Sunday 08. July 2012
CROW by Handspring Puppet Company, London, 2012

CROW by Handspring Puppet Company, London, 2012

Scenes from CROW by Handspring Puppet Company, London, 2012, photo © Simon Annand

Scenes from CROW by Handspring Puppet Company, London, 2012, photo © Simon Annand

Scenes from CROW by Handspring Puppet Company, London, 2012, photo © Simon Annand

Scenes from CROW by Handspring Puppet Company, London, 2012, photo © Simon Annand

Scenes from CROW by Handspring Puppet Company, London, 2012, photo © Simon Annand

Scenes from CROW by Handspring Puppet Company, London, 2012, photo © Simon Annand

Scenes from CROW by Handspring Puppet Company, London, 2012, photo © Simon Annand

Scenes from CROW by Handspring Puppet Company, London, 2012, photo © Simon Annand

Scenes from CROW by Handspring Puppet Company, London, 2012, photo © Simon Annand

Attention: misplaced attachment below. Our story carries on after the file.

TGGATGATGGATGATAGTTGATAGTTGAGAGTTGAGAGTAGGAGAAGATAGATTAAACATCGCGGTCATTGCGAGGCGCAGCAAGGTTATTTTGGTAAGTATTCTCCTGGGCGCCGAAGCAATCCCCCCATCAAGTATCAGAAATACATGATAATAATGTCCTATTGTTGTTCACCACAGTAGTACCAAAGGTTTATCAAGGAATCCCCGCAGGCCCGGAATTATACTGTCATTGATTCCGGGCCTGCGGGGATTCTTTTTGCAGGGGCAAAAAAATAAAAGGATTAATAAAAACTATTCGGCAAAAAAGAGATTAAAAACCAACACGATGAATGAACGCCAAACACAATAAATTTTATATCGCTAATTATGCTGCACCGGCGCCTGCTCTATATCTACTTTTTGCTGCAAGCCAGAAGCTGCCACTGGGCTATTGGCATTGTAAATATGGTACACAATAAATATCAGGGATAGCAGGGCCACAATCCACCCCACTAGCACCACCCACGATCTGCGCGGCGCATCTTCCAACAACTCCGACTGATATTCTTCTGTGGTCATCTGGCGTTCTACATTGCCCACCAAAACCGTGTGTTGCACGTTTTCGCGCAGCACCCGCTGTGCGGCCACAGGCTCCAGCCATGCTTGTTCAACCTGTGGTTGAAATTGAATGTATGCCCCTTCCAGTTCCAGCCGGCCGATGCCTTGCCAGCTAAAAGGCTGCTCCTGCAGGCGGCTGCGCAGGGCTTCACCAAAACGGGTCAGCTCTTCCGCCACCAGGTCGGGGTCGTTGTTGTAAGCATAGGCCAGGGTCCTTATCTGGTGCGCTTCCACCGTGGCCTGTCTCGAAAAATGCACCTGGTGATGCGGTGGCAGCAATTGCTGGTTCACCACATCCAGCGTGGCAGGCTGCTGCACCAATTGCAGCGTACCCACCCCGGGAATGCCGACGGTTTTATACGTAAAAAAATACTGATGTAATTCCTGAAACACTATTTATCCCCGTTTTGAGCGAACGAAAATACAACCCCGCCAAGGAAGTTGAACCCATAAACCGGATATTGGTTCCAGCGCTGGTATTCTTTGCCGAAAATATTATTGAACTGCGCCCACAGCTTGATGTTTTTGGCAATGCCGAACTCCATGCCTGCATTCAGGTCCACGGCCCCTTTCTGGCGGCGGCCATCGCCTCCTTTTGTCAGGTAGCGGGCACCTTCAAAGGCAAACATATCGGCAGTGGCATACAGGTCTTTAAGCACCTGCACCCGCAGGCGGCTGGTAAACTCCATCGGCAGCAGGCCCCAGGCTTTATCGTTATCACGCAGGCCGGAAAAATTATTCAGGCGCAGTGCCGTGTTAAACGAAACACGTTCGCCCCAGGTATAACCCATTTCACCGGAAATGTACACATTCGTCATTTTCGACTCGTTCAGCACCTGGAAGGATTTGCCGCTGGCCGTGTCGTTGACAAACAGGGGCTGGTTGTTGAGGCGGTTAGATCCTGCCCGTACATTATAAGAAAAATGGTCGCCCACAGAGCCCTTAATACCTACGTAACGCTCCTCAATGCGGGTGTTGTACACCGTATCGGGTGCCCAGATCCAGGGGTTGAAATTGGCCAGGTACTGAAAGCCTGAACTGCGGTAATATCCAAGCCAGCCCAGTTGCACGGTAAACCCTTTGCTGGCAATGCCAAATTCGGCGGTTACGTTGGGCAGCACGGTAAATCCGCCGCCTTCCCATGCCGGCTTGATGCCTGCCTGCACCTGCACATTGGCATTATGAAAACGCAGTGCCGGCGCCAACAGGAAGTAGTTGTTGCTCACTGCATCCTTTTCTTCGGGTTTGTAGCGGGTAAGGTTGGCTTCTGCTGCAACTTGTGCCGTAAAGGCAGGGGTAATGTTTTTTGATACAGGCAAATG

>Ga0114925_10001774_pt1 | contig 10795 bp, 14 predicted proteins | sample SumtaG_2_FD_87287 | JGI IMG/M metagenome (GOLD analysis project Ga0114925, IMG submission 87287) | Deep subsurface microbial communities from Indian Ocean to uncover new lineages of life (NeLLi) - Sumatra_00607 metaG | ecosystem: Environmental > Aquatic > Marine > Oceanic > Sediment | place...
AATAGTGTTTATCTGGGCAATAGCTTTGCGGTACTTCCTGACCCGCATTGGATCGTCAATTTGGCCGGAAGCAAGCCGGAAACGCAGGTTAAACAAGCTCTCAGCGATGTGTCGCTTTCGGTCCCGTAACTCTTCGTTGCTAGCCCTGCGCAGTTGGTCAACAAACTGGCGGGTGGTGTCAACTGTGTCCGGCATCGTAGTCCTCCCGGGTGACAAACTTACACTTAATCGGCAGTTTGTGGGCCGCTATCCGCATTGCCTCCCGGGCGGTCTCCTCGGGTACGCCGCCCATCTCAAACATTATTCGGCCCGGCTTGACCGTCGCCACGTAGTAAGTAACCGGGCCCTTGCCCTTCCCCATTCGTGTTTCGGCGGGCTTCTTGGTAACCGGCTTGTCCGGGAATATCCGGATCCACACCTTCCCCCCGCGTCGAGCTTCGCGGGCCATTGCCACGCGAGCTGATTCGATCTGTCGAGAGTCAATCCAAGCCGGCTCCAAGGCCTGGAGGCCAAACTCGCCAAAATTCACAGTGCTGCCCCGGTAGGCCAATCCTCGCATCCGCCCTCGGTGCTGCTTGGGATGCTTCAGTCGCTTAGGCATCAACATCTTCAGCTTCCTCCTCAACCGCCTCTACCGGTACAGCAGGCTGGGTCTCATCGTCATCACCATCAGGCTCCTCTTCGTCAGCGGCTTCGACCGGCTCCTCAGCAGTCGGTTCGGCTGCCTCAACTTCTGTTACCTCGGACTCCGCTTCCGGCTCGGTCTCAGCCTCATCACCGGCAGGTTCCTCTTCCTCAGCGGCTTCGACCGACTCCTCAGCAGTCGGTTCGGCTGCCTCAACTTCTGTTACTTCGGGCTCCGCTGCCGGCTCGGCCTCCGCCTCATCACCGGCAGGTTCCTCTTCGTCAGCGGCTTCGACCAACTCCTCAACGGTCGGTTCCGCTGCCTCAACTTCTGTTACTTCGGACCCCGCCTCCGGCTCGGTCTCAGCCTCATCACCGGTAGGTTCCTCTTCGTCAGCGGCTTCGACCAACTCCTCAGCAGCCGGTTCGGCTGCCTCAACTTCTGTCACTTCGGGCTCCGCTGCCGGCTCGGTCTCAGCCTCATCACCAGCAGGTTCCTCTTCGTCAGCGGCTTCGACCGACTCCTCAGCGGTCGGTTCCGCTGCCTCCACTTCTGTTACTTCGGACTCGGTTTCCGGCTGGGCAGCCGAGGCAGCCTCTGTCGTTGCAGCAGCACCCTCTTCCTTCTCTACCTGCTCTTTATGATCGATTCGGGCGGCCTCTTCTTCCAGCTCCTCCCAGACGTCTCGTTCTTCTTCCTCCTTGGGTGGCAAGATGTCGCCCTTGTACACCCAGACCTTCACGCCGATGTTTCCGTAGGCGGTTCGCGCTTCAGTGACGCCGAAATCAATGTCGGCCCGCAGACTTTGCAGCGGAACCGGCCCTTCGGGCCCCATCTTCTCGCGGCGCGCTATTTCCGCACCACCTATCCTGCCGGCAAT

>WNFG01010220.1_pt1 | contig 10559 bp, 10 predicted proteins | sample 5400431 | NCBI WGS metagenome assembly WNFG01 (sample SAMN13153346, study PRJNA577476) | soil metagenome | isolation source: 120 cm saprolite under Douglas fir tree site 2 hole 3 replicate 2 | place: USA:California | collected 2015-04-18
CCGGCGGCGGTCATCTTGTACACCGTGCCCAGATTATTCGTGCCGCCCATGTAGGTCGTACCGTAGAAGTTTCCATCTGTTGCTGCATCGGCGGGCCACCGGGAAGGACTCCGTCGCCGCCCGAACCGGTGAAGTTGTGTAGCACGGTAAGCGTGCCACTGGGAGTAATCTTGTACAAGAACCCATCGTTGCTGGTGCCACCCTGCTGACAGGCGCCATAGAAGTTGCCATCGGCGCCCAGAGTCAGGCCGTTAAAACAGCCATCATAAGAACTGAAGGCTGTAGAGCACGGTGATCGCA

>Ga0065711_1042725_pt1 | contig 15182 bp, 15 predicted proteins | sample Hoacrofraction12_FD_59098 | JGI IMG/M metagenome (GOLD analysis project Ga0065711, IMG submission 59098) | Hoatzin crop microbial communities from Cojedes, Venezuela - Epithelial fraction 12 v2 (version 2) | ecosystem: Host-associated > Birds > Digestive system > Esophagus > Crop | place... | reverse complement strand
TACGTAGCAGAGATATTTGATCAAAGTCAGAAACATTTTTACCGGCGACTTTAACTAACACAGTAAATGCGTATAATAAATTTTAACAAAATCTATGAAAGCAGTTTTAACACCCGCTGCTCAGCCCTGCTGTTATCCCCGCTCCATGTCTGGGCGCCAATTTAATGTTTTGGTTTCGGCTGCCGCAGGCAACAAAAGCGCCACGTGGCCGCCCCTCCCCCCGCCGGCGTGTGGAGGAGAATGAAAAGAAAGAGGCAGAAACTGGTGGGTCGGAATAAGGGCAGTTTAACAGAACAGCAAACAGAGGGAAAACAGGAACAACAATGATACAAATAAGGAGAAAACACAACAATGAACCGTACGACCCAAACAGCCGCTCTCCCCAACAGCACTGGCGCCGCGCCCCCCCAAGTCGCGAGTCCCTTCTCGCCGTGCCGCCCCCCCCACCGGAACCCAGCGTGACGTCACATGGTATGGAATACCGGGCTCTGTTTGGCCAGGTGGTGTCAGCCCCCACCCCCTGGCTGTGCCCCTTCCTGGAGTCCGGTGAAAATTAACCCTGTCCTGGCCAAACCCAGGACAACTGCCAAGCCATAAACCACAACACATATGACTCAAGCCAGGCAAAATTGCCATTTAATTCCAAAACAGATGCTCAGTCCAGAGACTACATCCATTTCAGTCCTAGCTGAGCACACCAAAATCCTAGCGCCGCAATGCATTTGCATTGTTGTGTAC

Scenes from CROW by Handspring Puppet Company, London, 2012, photo © Simon Annand

Scenes from CROW by Handspring Puppet Company, London, 2012, photo © Simon Annand

Scenes from CROW by Handspring Puppet Company, London, 2012, photo © Simon Annand

Scenes from CROW by Handspring Puppet Company, London, 2012, photo © Simon Annand

Scenes from CROW by Handspring Puppet Company, London, 2012, photo © Simon Annand

Mervyn Millar, director of Handspring's CROW; photo © Simon Annand

Mervyn Millar, director of Handspring's CROW; photo © Simon Annand; photos used with kind permission of Kean | Lanyon (www.keanlanyon.com)

Crow by the Handspring Puppet Company

A Review by Steven Barfield

Crow, Co-commissioned by the Royal Borough of Greenwich and London 2012 Festival. Supported by Greenwich Theatre and National Theatre. Part of Greenwich+Docklands International Festival 2012. Borough Hall, Greenwich dance. Thu 21 June - Sat 7 July 2012